Escaping
Update: Being faster than your opponent helps when you’re trying to run away. When a unit attempts a Leadership test to escape, compare its speed to the fastest speed of all units it is attempting to escape from. If the escaping unit is faster, it gains a +1 bonus on the check for each 1 mile it exceeds the fastest enemy unit’s speed. Likewise, it takes a -1 penalty for every 1 mile by which it is slower than the fastest enemy unit.

SPECIAL ACTIONS
PLAYER SPECIAL ACTIONS
Sewer Running
Update: When navigating the sewers beneath Korvosa, all units heading to a specific Ward must succeed a DC 15 Leadership test or become lost, ending up in a random adjacent Ward in the same District as the intended Ward. Failure by 5 or more, or a critical failure, means the units have run afoul of otyughs. Roll a d100. On a result of 01-75, the units have encountered an otyugh. On a 76-00, the units have encountered an otyugh gang. Combat starts immediately, and units may retreat as normal, but doing so places them in a random Ward in the same District as the intended Ward.

Underground Movement
Update: The PC’s actions remain undetected by Ileosa until either their first non-stealthed unit leaves the Gray District, or their first stealthed unit is discovered. Alternatively, if the PCs have more than 12 units stationed in the Gray District, this ability ends after the next Night Phase.

NEW: Pseudodragon Spies
Uses: Passive (Requires Majenko’s Plea completion)
Effect: Korvosa’s psuedodragon population has decided to help the resistance fight back against Ileosa’s tyranny. These tiny dragons serve as messengers and scouts for the resistance, and assist with identifying hidden foes. The DC on leadership checks to notice hidden enemy units is decreased by 2. Furthermore, PC units targeted by Ileosa’s Special Actions receive advanced warning from the dragons, allowing the units to make escape attempts even if they normally couldn’t.

ILEOSA SPECIAL ACTIONS
NEW: Command Imps
Uses: Once Per Day (Must control Temple of Asmodeus)
Effect: Ileosa places one Imp Flock in any ward of a district she controls. These imps remain until the end of the next Night Phase.

NEW: Search Party
Uses: Once Per Day
Effect: Up to 3 gray maiden units in any one ward enter the sewers in search of any PC units that have entered that ward via Sewer Running, or that have escaped from combat using Into the Sewers. The gray maidens must succeed a DC 18 Leadership test to locate any unit without the Stealth ability, otherwise use the Stealth ability’s DC. If the gray maidens successfully locate the hidden units, combat begins immediately. If the search party fails to locate any hidden units, there is a 20% chance it runs afoul of an otyugh.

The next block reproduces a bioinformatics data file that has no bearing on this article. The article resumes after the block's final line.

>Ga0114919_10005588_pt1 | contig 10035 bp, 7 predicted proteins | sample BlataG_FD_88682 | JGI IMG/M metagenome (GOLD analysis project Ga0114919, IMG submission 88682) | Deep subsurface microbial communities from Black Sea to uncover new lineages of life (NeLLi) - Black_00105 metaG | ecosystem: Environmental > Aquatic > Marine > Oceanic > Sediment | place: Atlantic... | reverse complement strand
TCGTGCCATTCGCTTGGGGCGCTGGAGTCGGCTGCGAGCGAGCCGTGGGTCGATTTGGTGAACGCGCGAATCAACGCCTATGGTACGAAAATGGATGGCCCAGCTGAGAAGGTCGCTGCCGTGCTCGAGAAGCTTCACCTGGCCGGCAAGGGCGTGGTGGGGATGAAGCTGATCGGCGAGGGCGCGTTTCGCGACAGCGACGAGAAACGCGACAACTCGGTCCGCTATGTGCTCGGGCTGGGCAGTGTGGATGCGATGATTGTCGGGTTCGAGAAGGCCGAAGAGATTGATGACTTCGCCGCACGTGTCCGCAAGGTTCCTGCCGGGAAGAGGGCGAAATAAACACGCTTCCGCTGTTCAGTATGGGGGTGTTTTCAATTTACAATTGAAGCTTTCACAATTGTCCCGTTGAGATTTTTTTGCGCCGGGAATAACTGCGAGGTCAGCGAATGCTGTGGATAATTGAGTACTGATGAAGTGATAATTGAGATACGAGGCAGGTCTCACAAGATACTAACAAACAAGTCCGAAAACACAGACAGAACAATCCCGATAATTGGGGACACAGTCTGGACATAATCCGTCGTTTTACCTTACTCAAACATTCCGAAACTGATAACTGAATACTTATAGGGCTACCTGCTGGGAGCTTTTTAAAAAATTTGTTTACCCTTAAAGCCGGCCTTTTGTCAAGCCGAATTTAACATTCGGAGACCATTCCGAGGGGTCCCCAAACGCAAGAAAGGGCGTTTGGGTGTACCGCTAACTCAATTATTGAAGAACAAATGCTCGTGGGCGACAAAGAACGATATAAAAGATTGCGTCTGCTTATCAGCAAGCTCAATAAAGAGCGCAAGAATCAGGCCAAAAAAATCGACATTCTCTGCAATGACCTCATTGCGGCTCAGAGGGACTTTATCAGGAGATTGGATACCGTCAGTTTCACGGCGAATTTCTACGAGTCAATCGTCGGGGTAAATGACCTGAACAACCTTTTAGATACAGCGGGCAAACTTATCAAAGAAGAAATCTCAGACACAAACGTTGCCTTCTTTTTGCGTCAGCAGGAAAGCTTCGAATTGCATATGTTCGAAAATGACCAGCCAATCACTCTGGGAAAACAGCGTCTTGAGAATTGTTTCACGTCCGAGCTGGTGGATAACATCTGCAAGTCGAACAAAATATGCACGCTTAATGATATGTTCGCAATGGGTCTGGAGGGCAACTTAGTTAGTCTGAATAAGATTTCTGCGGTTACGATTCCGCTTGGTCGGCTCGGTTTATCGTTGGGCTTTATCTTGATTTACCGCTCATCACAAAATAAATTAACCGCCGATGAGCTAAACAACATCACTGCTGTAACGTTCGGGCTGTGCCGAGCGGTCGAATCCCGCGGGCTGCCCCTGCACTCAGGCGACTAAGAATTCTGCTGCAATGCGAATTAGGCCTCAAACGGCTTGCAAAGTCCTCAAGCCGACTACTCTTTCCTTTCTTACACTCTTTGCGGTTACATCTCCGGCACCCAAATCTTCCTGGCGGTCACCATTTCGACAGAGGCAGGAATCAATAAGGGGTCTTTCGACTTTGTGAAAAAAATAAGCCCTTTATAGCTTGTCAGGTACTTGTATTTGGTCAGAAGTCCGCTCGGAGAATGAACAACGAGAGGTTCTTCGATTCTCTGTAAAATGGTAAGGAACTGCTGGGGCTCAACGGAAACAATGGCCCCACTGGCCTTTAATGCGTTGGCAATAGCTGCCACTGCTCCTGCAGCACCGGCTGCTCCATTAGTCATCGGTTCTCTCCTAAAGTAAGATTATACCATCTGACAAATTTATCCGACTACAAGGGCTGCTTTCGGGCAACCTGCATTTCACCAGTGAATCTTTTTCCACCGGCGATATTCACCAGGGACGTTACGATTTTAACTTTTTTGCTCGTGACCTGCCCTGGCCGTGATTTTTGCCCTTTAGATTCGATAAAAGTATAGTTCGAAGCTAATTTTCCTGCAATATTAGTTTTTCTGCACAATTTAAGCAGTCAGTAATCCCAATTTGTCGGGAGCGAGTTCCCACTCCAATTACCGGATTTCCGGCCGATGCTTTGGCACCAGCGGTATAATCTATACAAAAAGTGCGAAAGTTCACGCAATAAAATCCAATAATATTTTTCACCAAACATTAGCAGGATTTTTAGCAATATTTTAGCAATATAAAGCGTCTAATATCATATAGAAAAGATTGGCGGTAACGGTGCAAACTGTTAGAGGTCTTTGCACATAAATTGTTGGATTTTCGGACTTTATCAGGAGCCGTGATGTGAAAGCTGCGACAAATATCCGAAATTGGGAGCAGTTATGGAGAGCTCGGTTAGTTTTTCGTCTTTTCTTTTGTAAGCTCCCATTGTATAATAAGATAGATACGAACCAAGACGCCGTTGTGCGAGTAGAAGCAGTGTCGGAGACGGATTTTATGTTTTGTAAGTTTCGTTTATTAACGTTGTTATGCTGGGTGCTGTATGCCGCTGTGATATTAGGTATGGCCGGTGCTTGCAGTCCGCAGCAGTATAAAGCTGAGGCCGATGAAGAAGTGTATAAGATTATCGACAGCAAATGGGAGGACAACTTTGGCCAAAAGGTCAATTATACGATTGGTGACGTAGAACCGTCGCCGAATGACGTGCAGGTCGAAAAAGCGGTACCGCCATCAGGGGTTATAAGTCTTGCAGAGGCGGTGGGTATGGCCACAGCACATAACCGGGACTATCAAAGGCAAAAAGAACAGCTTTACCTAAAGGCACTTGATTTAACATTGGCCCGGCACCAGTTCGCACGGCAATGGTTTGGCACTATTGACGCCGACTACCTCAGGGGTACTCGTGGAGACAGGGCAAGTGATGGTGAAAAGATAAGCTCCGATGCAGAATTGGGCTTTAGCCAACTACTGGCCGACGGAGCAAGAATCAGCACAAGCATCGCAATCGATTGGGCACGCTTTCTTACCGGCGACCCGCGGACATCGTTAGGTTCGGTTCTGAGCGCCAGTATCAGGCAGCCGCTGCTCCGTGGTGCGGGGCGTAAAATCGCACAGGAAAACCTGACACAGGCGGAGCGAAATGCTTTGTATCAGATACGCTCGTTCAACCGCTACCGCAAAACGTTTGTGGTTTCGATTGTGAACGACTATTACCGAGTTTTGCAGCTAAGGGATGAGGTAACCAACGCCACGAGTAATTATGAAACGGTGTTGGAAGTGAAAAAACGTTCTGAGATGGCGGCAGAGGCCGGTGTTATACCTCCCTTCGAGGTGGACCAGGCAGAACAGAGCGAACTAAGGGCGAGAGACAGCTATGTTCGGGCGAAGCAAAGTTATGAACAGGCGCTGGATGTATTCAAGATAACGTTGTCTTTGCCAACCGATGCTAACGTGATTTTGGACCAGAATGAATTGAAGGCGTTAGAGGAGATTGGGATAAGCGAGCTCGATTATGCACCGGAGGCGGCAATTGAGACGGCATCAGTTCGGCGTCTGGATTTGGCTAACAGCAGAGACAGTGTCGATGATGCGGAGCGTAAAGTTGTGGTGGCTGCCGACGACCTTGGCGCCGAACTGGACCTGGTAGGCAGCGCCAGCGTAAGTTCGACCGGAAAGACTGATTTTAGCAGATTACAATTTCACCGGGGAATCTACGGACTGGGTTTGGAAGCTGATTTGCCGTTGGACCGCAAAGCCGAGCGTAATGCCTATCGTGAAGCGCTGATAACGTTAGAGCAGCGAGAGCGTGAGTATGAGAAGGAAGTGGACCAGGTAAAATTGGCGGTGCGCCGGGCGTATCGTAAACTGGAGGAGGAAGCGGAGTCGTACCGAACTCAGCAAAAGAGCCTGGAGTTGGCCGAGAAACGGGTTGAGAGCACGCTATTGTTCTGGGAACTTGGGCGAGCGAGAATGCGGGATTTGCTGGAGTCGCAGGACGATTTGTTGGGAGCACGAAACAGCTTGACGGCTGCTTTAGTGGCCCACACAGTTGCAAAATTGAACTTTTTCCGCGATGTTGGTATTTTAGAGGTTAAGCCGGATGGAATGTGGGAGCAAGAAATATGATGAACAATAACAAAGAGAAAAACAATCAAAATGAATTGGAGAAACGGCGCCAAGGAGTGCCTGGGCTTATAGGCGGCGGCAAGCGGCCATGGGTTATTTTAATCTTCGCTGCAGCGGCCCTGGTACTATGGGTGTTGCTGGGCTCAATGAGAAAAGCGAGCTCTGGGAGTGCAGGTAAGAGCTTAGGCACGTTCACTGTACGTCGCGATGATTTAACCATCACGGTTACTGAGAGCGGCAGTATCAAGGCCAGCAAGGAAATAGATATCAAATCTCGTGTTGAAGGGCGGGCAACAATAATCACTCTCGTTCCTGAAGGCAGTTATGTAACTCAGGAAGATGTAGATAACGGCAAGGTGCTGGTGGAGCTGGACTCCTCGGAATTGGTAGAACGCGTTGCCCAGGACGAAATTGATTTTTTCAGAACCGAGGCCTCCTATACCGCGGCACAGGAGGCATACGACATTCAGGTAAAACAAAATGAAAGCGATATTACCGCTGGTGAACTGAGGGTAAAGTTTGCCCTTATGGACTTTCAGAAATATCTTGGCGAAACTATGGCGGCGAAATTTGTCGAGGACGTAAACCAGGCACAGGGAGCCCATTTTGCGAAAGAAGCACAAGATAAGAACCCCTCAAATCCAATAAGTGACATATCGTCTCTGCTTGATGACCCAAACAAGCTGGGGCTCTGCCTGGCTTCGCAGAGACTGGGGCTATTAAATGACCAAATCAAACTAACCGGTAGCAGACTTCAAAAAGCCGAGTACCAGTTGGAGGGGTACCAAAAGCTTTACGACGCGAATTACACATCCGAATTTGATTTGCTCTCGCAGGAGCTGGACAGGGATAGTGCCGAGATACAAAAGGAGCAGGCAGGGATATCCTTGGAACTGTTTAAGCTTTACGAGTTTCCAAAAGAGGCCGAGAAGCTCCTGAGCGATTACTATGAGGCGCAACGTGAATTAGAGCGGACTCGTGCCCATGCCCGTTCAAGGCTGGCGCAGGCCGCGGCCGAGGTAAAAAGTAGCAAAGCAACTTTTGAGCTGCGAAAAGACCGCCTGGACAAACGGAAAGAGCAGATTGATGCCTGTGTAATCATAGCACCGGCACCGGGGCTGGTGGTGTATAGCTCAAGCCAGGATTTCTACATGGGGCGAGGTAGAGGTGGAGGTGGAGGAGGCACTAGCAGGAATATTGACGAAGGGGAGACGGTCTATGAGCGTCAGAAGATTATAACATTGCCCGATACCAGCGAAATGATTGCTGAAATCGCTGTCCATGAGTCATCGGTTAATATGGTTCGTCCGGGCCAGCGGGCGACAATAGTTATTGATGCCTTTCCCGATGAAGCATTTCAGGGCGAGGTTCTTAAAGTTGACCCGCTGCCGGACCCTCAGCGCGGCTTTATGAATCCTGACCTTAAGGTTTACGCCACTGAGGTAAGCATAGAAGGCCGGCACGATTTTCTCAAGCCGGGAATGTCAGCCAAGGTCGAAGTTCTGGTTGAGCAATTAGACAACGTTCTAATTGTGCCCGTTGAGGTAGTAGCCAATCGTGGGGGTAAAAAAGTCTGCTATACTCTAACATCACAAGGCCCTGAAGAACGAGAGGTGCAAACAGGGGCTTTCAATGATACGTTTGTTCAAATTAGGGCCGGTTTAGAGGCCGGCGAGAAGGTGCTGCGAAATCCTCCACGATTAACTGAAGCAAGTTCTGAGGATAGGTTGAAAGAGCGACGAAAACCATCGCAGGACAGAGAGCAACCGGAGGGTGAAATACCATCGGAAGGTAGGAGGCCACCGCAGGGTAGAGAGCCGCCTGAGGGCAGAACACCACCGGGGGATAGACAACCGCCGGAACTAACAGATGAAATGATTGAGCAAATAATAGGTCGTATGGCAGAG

UNITS
Unit Training Times
Update: Units now require only one night phase to train, or to replace, as eager recruits band together to form new units, or replace fallen soldiers. Note: This change was made primarily because players were discouraged from building new units they unlocked as the battle progressed, which is no fun.

Resources
Ranged Weapons Ranged weapons are now a purchasable upgrade for Resistance Fighters, at the cost of an amount of BP equal to the ACR of the unit.

Masterwork Weapons Masterwork weapons add +1 to attack rolls, and cost 5 x ACR BP per unit.

PC UNITS
Pharasman Clerics
5 members (N human cleric of Pharasma 1)
ACR 2; AC 14; hp 20; Attack +4; Damage 1d6+4
Leadership +5
[b]Special Abilities
attach, divine mission, healer
LOGISTICS
Speed 2 miles
Build Cost 10 bp; Prerequisites allied with Cathedral of Pharasma
Attach (Ex): As an action, Pharasman Clerics may be attached to up to five separate units in the same ward. While attached, the cleric can heal and support the unit's members. Once per round, and no more than twice per day, the attached cleric may restore 1d8+1 hit points to the unit. Attached clerics remain in the unit until it is defeated, at which point they are also killed.
Divine Mission: Pharasman clerics cannot be demoralized by the undead and do not suffer a -2 penalty from their horrifying ability. This special ability is also bestowed upon any unit a Pharasman cleric is attached to.
Healer (Ex): Units in the same ward as this unit heal at double the standard rate.

Pharasman Inquisitors
10 members (N human inquisitor of Pharasma 2)